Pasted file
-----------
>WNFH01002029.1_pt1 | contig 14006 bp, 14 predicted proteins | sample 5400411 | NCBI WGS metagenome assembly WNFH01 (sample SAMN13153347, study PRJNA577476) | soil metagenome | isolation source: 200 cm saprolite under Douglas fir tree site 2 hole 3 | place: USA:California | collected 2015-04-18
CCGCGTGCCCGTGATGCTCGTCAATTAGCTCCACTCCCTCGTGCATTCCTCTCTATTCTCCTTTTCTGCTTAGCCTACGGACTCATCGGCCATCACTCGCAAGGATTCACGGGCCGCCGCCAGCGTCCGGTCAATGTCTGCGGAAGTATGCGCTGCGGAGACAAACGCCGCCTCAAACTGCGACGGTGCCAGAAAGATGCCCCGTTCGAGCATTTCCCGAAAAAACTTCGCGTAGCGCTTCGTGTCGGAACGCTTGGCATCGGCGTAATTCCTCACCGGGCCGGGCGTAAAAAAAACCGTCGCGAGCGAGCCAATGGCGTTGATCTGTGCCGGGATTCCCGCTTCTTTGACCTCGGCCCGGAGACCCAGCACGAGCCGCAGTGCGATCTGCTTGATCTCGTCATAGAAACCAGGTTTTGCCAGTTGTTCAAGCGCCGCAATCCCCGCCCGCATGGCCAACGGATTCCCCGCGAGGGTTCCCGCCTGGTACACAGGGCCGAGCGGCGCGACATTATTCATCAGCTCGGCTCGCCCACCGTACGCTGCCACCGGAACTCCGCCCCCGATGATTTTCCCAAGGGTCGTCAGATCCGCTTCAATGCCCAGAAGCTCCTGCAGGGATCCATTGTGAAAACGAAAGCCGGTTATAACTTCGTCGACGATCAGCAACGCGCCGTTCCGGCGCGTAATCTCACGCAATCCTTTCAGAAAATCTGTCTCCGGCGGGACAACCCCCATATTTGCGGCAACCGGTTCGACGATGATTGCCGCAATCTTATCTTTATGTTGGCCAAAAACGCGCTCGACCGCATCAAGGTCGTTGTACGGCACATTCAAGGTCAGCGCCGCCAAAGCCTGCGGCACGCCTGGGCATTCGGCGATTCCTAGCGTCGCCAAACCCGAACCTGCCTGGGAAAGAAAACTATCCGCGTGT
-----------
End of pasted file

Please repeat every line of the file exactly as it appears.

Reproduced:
>WNFH01002029.1_pt1 | contig 14006 bp, 14 predicted proteins | sample 5400411 | NCBI WGS metagenome assembly WNFH01 (sample SAMN13153347, study PRJNA577476) | soil metagenome | isolation source: 200 cm saprolite under Douglas fir tree site 2 hole 3 | place: USA:California | collected 2015-04-18
CCGCGTGCCCGTGATGCTCGTCAATTAGCTCCACTCCCTCGTGCATTCCTCTCTATTCTCCTTTTCTGCTTAGCCTACGGACTCATCGGCCATCACTCGCAAGGATTCACGGGCCGCCGCCAGCGTCCGGTCAATGTCTGCGGAAGTATGCGCTGCGGAGACAAACGCCGCCTCAAACTGCGACGGTGCCAGAAAGATGCCCCGTTCGAGCATTTCCCGAAAAAACTTCGCGTAGCGCTTCGTGTCGGAACGCTTGGCATCGGCGTAATTCCTCACCGGGCCGGGCGTAAAAAAAACCGTCGCGAGCGAGCCAATGGCGTTGATCTGTGCCGGGATTCCCGCTTCTTTGACCTCGGCCCGGAGACCCAGCACGAGCCGCAGTGCGATCTGCTTGATCTCGTCATAGAAACCAGGTTTTGCCAGTTGTTCAAGCGCCGCAATCCCCGCCCGCATGGCCAACGGATTCCCCGCGAGGGTTCCCGCCTGGTACACAGGGCCGAGCGGCGCGACATTATTCATCAGCTCGGCTCGCCCACCGTACGCTGCCACCGGAACTCCGCCCCCGATGATTTTCCCAAGGGTCGTCAGATCCGCTTCAATGCCCAGAAGCTCCTGCAGGGATCCATTGTGAAAACGAAAGCCGGTTATAACTTCGTCGACGATCAGCAACGCGCCGTTCCGGCGCGTAATCTCACGCAATCCTTTCAGAAAATCTGTCTCCGGCGGGACAACCCCCATATTTGCGGCAACCGGTTCGACGATGATTGCCGCAATCTTATCTTTATGTTGGCCAAAAACGCGCTCGACCGCATCAAGGTCGTTGTACGGCACATTCAAGGTCAGCGCCGCCAAAGCCTGCGGCACGCCTGGGCATTCGGCGATTCCTAGCGTCGCCAAACCCGAACCTGCCTGGGAAAGAAAACTATCCGCGTGT